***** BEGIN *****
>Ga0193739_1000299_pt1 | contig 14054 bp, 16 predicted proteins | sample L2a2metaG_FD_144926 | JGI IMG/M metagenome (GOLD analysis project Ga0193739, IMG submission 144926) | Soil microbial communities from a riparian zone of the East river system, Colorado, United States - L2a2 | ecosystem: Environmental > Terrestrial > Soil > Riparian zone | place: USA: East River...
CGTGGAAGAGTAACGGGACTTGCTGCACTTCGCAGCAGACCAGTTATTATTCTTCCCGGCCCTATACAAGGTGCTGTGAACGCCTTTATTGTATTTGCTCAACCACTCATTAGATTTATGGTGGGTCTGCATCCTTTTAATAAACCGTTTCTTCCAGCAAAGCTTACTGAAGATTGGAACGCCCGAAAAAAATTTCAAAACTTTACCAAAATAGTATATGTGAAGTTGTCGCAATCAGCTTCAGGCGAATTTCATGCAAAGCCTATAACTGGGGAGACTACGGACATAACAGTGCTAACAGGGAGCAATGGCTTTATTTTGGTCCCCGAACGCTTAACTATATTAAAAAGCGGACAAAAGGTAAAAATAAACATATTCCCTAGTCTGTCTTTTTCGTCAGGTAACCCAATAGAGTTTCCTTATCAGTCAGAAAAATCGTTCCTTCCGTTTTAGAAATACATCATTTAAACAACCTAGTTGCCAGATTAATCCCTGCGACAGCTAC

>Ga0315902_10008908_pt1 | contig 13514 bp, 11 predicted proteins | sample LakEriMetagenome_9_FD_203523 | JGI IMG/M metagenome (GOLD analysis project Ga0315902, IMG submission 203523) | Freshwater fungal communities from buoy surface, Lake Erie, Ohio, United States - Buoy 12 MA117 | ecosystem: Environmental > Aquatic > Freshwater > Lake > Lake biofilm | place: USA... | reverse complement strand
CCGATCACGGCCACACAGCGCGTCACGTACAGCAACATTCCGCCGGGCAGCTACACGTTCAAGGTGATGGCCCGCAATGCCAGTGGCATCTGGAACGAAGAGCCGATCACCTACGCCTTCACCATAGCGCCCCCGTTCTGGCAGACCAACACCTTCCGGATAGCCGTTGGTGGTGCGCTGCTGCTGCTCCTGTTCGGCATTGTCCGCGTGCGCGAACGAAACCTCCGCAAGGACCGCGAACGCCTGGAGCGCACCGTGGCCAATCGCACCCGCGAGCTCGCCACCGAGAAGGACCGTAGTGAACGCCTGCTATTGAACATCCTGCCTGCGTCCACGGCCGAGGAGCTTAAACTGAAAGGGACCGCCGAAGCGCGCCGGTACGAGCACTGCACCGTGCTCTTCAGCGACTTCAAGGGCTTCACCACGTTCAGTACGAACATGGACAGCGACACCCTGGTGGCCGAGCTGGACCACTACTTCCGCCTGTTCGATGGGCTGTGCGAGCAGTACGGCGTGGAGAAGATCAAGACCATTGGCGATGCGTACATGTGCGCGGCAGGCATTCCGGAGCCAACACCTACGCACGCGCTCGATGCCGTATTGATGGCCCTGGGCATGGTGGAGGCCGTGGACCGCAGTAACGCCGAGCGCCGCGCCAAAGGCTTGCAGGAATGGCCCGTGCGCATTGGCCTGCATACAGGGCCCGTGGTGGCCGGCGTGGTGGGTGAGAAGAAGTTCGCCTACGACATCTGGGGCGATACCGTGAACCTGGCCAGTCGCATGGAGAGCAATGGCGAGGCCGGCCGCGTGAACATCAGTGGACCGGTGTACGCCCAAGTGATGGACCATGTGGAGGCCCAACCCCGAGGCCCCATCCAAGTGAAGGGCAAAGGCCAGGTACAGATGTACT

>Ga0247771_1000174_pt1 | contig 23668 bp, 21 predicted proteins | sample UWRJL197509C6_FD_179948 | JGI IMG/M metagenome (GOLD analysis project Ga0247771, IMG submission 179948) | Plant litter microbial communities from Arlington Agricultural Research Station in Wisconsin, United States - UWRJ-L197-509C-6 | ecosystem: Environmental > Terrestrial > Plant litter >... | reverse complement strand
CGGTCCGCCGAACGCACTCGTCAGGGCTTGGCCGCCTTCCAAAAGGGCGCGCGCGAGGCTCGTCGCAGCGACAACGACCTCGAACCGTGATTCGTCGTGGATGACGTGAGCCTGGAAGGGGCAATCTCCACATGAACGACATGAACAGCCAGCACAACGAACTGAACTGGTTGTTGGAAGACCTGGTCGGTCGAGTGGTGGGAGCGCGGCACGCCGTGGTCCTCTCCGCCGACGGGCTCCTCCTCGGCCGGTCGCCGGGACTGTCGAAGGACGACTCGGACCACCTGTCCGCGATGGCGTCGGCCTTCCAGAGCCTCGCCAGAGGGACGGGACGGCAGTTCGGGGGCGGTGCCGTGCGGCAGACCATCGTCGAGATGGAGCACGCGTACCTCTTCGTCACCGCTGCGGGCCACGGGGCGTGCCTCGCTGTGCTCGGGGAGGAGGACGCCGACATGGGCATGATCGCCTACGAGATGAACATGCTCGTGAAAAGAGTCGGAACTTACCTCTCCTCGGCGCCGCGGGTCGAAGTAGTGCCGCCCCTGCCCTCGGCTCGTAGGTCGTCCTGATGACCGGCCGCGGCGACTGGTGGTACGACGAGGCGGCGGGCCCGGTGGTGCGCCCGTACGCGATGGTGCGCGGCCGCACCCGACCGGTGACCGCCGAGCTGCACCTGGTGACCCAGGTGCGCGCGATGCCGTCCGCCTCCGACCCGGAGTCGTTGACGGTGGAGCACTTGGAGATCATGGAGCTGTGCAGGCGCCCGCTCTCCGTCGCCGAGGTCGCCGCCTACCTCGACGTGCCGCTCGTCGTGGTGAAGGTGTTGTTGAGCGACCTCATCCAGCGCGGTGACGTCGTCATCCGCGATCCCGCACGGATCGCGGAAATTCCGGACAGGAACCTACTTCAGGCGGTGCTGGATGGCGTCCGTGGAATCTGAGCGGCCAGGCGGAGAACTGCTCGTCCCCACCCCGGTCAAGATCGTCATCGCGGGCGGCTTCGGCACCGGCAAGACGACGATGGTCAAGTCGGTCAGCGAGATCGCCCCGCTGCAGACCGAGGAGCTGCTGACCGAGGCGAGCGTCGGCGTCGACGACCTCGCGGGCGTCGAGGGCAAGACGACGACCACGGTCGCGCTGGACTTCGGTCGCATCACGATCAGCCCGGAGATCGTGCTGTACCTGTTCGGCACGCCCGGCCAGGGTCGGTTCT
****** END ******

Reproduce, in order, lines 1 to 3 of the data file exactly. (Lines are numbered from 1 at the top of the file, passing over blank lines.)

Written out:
>Ga0193739_1000299_pt1 | contig 14054 bp, 16 predicted proteins | sample L2a2metaG_FD_144926 | JGI IMG/M metagenome (GOLD analysis project Ga0193739, IMG submission 144926) | Soil microbial communities from a riparian zone of the East river system, Colorado, United States - L2a2 | ecosystem: Environmental > Terrestrial > Soil > Riparian zone | place: USA: East River...
CGTGGAAGAGTAACGGGACTTGCTGCACTTCGCAGCAGACCAGTTATTATTCTTCCCGGCCCTATACAAGGTGCTGTGAACGCCTTTATTGTATTTGCTCAACCACTCATTAGATTTATGGTGGGTCTGCATCCTTTTAATAAACCGTTTCTTCCAGCAAAGCTTACTGAAGATTGGAACGCCCGAAAAAAATTTCAAAACTTTACCAAAATAGTATATGTGAAGTTGTCGCAATCAGCTTCAGGCGAATTTCATGCAAAGCCTATAACTGGGGAGACTACGGACATAACAGTGCTAACAGGGAGCAATGGCTTTATTTTGGTCCCCGAACGCTTAACTATATTAAAAAGCGGACAAAAGGTAAAAATAAACATATTCCCTAGTCTGTCTTTTTCGTCAGGTAACCCAATAGAGTTTCCTTATCAGTCAGAAAAATCGTTCCTTCCGTTTTAGAAATACATCATTTAAACAACCTAGTTGCCAGATTAATCCCTGCGACAGCTAC

>Ga0315902_10008908_pt1 | contig 13514 bp, 11 predicted proteins | sample LakEriMetagenome_9_FD_203523 | JGI IMG/M metagenome (GOLD analysis project Ga0315902, IMG submission 203523) | Freshwater fungal communities from buoy surface, Lake Erie, Ohio, United States - Buoy 12 MA117 | ecosystem: Environmental > Aquatic > Freshwater > Lake > Lake biofilm | place: USA... | reverse complement strand